A dialogue with Amy Brachio, Partner, Ernst & Young LLP
At EY we work every day to live out our purpose of “building a better working world.”
I personally have defined my purpose as, “Being a role model for inclusive leadership through championing world-class coaching, mentoring, sponsorship and feedback to empower our people to best serve our clients, meet their goals and bring our EY values to life.” This is truly important to me as a way to “pay it forward” as others throughout my career have done for me.
I have faced many of the same challenges that professionals deal with every day. As I worked hard to make partner at EY, I was raising two daughters and caring for ailing parents, all the while reducing my work schedule by fifty percent.
What made these challenges bearable was that I had caring colleagues, sponsors and mentors who supported me and allowed me the flexibility I needed to handle my personal responsibilities, career opportunities and continuing growth as a professional. Now that I’m in a leadership role, my goal is to foster an environment that provides the same support and opportunities for others.
The field of cybersecurity is going to continue to be vitally important in driving a thriving economy. Consumers are demanding greater connectivity to everyday aspects of their lives, from refrigerators that create grocery lists and place delivery orders to smarter medical devices.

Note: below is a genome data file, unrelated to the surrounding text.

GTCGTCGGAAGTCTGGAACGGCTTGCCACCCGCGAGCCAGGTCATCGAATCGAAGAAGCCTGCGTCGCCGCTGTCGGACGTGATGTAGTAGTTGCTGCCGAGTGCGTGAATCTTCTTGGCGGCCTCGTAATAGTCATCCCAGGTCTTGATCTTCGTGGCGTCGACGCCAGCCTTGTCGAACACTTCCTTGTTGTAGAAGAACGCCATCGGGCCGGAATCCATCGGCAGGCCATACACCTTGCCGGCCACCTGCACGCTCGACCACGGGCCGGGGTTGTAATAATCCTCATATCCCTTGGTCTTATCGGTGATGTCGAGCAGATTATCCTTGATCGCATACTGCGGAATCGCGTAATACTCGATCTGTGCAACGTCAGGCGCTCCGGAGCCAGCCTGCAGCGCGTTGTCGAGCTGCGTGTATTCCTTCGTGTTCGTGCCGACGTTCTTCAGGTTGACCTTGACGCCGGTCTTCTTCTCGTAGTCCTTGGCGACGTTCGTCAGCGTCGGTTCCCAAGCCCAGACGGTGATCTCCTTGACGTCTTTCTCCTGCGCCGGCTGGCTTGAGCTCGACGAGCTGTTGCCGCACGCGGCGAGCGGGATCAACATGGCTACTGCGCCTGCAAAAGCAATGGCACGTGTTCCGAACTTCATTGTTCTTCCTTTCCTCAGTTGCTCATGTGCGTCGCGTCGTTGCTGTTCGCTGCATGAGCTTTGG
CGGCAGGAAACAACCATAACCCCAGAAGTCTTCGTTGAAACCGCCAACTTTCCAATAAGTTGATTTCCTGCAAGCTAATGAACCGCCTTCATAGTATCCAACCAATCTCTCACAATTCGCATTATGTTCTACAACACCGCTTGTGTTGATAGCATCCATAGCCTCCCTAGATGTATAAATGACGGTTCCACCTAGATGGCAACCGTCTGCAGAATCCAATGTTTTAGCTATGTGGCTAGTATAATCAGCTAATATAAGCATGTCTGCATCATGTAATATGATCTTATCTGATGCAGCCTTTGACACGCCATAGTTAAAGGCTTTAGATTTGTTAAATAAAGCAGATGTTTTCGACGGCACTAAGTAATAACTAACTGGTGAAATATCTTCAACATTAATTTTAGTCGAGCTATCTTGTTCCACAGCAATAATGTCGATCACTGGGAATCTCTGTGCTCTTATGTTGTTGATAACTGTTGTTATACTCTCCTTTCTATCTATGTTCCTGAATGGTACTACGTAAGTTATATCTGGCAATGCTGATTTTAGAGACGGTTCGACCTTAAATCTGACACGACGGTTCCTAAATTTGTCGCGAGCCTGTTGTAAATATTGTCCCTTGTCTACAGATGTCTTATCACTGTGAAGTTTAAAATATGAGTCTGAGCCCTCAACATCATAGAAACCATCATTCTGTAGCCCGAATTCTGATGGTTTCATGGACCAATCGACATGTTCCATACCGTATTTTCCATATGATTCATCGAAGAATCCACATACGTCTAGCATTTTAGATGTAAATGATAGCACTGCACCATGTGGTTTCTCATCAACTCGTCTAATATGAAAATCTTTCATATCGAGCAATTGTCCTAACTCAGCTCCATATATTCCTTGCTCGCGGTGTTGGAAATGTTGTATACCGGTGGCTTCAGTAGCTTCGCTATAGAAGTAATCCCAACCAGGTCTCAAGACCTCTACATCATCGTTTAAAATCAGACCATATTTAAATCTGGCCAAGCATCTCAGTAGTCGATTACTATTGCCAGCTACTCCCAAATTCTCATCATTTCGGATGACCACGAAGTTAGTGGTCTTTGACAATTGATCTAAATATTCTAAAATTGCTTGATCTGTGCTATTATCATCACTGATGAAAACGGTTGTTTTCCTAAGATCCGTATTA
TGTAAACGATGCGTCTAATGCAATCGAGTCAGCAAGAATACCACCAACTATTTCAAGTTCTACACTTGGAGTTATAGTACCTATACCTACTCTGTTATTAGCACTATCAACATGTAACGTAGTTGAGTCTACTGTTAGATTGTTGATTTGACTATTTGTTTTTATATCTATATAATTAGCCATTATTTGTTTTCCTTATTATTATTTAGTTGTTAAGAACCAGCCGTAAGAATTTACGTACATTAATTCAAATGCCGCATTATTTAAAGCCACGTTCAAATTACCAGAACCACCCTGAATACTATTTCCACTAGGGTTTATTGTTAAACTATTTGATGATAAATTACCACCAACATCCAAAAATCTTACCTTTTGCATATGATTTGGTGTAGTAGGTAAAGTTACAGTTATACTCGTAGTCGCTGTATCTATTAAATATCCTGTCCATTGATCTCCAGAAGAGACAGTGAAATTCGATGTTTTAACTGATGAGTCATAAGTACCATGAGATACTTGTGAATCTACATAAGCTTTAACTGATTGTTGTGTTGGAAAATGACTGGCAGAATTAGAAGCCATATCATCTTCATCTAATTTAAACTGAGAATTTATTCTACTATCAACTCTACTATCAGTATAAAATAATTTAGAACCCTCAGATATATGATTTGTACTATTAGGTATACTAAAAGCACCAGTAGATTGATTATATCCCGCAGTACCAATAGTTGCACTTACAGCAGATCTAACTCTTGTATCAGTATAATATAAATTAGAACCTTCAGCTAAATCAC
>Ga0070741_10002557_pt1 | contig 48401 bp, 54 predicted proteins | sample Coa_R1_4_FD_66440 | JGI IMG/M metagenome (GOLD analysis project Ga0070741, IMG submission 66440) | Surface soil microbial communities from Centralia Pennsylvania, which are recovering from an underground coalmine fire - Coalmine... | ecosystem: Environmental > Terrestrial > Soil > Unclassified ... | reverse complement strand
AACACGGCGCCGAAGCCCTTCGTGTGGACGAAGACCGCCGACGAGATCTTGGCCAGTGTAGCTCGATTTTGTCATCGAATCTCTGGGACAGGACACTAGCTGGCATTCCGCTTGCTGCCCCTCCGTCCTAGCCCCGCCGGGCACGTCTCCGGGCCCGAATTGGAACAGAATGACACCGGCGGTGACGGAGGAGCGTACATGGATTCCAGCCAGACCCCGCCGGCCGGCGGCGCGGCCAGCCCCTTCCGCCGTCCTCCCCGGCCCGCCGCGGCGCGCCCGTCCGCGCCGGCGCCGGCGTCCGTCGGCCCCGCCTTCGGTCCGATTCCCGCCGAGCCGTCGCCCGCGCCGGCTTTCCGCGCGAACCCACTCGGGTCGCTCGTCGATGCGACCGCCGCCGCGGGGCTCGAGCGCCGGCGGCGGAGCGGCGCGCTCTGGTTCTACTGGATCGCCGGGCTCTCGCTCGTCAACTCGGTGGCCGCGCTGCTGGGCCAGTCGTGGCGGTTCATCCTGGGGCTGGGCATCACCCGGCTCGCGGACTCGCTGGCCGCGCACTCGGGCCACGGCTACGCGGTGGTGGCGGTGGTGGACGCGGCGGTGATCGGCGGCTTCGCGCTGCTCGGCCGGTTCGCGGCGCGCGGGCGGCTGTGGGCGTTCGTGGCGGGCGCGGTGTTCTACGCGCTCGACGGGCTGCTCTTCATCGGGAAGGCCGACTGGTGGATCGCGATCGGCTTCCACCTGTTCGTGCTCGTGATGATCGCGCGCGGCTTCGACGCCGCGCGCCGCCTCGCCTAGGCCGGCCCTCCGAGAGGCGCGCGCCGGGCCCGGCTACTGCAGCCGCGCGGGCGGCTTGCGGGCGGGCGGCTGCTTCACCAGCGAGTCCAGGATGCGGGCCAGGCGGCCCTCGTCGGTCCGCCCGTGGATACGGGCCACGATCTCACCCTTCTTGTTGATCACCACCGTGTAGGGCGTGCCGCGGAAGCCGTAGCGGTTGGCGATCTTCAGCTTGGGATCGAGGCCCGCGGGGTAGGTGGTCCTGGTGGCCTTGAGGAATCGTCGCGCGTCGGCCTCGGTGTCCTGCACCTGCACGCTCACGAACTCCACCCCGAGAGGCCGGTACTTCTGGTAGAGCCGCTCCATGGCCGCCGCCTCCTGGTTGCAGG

All this convenience, speed and connectivity comes at a high cost if it is not implemented with privacy and security top-of-mind because one misstep can create instant loss of customer trust and real financial implications to everyone.
In the tech industry today, we are experiencing a significant shortage of professionals with the skills needed to help companies move down this digital path in a secure manner. Disregarding half of the potential workforce puts us at an even greater disadvantage. Without encouraging more women to enter this important field, we as business leaders are missing out on a large component of our overall talent pool and women are missing out on the career opportunities afforded by this incredibly hot talent market.
Recruiting is only half the battle. How we nurture the talent is equally as important as finding it. From a corporate standpoint, simply put, women need more role models like one of our newly promoted Senior Managers – Ashley Devoto.
Ashley is the daughter of two Air Force pilots who followed her parents’ footsteps and joined the Air Force herself. She culminated her Active Duty career in the Air Force Computer Emergency Response Team (AFCERT) leading cybersecurity operations for the Air Force.
Ashley now uses her unique skillset – built on her technical education, operational cyber experience, and military leadership – to help companies build and implement stronger cybersecurity programs and mature their security operations.
When Ashley and I met recently, she shared with me her passion for expanding the number of women in cybersecurity. Under the sponsorship of our practice leaders, she was undertaking to create a strong community for our women who were focused on Cyber Threat Management to attract and retain top female talent in cybersecurity.